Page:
How To Choose Your Ideal Run-Training Terrain
Written By: SportsShoes
Head For The Hills
If you’re training for a distance run like a half or full marathon, then chances are pretty soon you’ll get fed up running the same old roads. You may even start to find your regular routes don’t seem to be as challenging as they once did. If that’s the case, maybe it’s time you hit the trails and got your run mojo back…
Introducing Trails To Training
If you’re training for a road race then it’s advisable to spend the majority of your training running on the road. Without going into too much detail, training on the terrain you’ll be covering on race day allows the body to make the necessary changes to muscle, sinew and bone and grow strong enough to cope. However, that said, don’t overlook the power of including different types of running, like sprint work or off-road runs into you training diet.
Some benefits of off-road running:
- Breathe life into training. New and interesting technical trails can breathe well-needed life into the grind of daily training.
- Challenge your fitness. Fitting challenging hills into off-road runs helps inject speed into your stride and boost fitness fast.
- Improve coordination and stability. By adjusting footfall over uneven ground you’ll develop and improve muscles that control coordination and stability.
- Help regain focus and form. By constantly assessing the trail ahead and checking your own running style as you cover it will help improve mental focus and run form.
- Explore the great outdoors. Hit the trails and you’ll get to enjoy and explore the great outdoors – just don’t forget to look up now and again!
Choosing Your Training Terrain
Different types of terrain offer different benefits to runners. Here are a few that might help improve your stride and achieve your running goals:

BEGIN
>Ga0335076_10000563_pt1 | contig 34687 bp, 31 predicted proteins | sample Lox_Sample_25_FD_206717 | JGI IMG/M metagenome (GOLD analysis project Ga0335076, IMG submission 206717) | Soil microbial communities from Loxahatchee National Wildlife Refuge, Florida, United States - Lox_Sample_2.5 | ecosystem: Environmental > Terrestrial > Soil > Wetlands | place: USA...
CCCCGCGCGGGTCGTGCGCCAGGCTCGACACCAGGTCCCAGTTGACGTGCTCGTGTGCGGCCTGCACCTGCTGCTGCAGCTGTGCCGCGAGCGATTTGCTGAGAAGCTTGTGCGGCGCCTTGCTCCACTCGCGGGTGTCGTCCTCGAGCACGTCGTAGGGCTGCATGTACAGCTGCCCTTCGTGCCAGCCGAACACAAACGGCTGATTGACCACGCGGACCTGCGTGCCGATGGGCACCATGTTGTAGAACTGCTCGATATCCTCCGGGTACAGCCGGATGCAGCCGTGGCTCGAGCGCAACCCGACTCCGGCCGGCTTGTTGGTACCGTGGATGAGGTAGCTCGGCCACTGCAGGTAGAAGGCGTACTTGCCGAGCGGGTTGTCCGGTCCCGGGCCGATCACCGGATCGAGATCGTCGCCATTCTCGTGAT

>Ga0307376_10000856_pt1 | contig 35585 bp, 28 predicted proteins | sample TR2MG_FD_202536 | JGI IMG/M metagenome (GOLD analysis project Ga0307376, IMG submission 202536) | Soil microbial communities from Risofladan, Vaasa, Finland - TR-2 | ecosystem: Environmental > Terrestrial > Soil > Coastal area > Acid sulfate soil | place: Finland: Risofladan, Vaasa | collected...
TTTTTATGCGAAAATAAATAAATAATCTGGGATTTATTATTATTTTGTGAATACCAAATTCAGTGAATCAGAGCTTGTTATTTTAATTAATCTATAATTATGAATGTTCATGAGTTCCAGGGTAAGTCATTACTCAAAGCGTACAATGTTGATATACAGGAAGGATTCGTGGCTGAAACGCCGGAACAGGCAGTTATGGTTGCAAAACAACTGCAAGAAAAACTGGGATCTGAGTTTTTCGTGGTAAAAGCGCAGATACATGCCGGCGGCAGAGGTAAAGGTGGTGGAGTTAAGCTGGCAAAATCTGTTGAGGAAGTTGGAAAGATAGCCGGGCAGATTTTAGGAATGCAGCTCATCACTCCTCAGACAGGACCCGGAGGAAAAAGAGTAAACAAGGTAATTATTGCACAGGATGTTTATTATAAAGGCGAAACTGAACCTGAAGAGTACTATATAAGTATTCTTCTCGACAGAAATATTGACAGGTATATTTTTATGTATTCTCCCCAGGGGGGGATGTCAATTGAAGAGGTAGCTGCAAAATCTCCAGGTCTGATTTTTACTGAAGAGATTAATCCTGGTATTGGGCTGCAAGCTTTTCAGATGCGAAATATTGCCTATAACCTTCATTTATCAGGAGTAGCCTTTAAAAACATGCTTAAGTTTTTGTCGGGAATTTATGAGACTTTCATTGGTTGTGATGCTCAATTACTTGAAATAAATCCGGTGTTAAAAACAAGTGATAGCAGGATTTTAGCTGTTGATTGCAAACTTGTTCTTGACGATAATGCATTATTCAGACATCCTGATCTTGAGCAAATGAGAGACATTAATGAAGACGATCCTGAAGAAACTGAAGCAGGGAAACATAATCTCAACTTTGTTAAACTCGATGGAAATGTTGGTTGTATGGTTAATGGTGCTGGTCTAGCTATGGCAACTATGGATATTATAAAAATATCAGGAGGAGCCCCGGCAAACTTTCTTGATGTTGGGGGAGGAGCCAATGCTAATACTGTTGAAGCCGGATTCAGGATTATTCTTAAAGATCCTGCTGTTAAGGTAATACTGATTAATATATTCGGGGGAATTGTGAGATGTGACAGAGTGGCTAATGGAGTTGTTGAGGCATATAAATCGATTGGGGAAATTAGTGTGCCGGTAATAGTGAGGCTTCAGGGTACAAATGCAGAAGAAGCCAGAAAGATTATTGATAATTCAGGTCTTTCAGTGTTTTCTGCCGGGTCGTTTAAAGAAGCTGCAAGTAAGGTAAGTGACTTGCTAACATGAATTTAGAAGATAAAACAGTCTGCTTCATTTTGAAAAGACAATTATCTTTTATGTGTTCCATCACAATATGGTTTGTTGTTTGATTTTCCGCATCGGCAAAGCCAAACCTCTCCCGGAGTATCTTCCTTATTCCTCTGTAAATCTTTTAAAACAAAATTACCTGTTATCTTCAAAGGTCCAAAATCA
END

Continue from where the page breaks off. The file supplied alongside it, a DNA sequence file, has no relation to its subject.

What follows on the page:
Why: Regular hill sprints are a must for any runner’s training plan. Inclined sprints can help develop explosive power and strength in the legs. Aim for piece of inclined trail with good footing and one you can run up for 15-20 seconds – avoid sections so steep it’s quicker to walk!
How: Fit inclines into your training by adding a weekly session containing six to eight hill sprint intervals, walking down slowly after each to recover. Be sure to warm-up thoroughly and pre-stretch before you start!
Why: Running long slow runs on grassy trail can help improve running economy and help the body adapt to greater mileage. Running on grass can also be kinder to your joints than hitting the road – the softer terrain dampening the impact of the foot striking the ground. A softer terrain will also help strengthen leg muscles as they will tend to lengthen more than when running on firmer ground.
How: Fit long easy runs into your training at least once a week. Aim to head out for a nice slow jog around the length in time as all of your weekly runs combined. This type of run is all about distance, so take it easy and hold back when hitting any inclines.
Why: The undulating terrain of rolling hills is perfect territory for longer run intervals. As with longer runs and short intervals, long intervals should form part of any runner’s training as they are great for boosting aerobic capacity and endurance, especially for longer distance runners.
How: Choose a route with plenty of moderate hills (none too steep though) and, after a 10 minute easy jog to warm up, inject some speed holding a fast pace on both up or downward sections of trail for intervals of three to six minutes. Try and fit around four to eight of these intervals into your run with decent jog breaks between to recover.
Why: Just one stretch of beach can provide a huge variety of terrain types, everything from uneven pebbles and soft shingle at the top, to hard packed sand near the sea edge. Running on different sections of terrain can help build strength in your main leg muscles and in the muscles that stabilise the body as you run.
How: For short, sharp beach sprints run up the beach, away from the sea, and use the combination of the incline and softer sand or pebbles to add a challenge. For longer beach run intervals, or just long easy runs, choose a section of harder packed sand or shingle, often nearer the sea edge.